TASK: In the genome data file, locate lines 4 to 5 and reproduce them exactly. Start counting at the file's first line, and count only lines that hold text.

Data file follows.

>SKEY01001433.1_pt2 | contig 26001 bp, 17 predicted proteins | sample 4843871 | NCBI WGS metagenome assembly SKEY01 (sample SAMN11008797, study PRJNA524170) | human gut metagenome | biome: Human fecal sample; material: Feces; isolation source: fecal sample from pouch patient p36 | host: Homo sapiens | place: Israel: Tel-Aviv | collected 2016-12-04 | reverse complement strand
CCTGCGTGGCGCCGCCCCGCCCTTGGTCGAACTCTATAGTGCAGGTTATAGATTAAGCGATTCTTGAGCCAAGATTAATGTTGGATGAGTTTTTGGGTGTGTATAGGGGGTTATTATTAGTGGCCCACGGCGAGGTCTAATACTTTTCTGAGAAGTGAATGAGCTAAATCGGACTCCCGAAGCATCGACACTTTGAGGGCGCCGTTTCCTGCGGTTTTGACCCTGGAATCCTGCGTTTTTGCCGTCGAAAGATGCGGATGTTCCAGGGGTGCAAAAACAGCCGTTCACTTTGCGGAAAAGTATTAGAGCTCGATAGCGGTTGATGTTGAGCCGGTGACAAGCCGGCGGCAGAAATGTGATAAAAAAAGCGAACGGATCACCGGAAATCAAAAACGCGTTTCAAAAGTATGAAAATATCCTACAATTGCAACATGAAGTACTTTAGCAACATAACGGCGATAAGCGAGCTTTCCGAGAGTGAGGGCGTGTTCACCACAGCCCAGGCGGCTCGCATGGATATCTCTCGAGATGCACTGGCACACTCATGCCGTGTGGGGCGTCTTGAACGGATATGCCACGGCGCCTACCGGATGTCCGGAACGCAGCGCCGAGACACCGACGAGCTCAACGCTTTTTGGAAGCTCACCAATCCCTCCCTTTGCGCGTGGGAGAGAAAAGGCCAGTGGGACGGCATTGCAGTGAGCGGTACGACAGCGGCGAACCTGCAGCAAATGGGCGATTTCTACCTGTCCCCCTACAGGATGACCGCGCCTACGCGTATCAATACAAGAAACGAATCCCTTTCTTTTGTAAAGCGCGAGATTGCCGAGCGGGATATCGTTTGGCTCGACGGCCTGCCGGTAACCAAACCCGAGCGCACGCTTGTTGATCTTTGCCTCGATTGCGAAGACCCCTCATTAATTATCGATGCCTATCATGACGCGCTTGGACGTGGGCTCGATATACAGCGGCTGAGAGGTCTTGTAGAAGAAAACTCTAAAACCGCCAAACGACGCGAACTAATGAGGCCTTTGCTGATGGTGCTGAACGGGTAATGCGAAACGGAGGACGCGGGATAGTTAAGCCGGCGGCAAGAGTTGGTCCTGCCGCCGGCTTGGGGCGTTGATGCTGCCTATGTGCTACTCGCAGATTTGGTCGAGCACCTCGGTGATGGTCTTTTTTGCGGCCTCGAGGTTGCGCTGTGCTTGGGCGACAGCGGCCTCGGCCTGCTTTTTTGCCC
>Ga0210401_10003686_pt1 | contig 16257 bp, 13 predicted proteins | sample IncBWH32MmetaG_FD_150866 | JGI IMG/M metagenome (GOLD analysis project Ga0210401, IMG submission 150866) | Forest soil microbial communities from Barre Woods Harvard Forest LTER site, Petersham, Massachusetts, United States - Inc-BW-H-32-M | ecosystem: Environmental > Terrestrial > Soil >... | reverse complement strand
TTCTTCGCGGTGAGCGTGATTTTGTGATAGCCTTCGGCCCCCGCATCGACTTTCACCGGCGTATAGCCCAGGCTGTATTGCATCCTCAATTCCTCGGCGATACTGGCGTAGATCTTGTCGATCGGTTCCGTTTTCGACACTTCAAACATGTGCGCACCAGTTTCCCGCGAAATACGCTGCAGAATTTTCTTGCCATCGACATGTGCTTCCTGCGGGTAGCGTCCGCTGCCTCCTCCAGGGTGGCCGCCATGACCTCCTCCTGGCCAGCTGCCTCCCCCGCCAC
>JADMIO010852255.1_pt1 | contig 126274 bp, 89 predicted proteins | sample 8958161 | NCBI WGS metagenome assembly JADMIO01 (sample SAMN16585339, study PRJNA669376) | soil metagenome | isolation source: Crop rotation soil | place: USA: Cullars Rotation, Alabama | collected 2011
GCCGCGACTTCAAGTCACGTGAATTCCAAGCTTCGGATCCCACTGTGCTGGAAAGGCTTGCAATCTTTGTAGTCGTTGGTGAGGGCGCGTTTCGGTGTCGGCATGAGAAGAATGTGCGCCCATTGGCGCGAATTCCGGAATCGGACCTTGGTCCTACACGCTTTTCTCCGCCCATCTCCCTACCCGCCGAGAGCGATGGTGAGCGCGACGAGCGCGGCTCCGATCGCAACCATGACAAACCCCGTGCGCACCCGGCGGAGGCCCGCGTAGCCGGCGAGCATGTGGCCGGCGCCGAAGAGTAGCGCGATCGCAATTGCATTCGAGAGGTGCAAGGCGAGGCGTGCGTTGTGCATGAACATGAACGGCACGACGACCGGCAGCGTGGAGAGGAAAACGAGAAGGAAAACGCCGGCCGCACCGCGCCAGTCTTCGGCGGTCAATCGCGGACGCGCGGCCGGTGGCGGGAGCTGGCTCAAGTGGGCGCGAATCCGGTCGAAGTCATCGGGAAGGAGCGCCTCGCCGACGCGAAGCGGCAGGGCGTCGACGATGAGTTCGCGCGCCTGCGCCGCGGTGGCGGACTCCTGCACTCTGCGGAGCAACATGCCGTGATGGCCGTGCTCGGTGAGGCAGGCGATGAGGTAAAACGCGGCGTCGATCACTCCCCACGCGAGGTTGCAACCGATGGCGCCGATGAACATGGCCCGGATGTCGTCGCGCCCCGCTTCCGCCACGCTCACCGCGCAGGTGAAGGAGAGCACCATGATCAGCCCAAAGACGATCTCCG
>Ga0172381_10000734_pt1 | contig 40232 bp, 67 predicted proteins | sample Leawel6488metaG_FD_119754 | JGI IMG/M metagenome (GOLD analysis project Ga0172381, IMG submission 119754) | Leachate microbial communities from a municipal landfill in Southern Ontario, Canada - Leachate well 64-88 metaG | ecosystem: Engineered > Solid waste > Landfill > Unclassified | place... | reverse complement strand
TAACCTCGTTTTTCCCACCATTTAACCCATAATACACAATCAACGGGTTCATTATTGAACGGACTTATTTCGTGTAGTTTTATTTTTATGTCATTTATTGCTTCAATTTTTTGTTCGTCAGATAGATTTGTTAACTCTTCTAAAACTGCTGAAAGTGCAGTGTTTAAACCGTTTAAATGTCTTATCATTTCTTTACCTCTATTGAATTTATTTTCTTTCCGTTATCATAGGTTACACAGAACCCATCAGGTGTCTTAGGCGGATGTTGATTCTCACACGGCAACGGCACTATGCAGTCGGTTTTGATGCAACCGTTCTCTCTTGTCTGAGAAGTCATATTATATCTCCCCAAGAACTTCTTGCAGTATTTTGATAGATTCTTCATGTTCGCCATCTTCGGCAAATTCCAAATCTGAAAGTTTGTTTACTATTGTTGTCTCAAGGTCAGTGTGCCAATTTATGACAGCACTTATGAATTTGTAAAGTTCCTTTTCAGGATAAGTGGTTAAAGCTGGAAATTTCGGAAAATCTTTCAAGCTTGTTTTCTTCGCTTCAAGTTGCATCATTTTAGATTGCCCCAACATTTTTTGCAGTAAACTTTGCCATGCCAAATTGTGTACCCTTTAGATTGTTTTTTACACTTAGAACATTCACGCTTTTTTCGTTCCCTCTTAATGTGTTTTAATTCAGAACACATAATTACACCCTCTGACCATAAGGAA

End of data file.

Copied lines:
TTCTTCGCGGTGAGCGTGATTTTGTGATAGCCTTCGGCCCCCGCATCGACTTTCACCGGCGTATAGCCCAGGCTGTATTGCATCCTCAATTCCTCGGCGATACTGGCGTAGATCTTGTCGATCGGTTCCGTTTTCGACACTTCAAACATGTGCGCACCAGTTTCCCGCGAAATACGCTGCAGAATTTTCTTGCCATCGACATGTGCTTCCTGCGGGTAGCGTCCGCTGCCTCCTCCAGGGTGGCCGCCATGACCTCCTCCTGGCCAGCTGCCTCCCCCGCCAC
>JADMIO010852255.1_pt1 | contig 126274 bp, 89 predicted proteins | sample 8958161 | NCBI WGS metagenome assembly JADMIO01 (sample SAMN16585339, study PRJNA669376) | soil metagenome | isolation source: Crop rotation soil | place: USA: Cullars Rotation, Alabama | collected 2011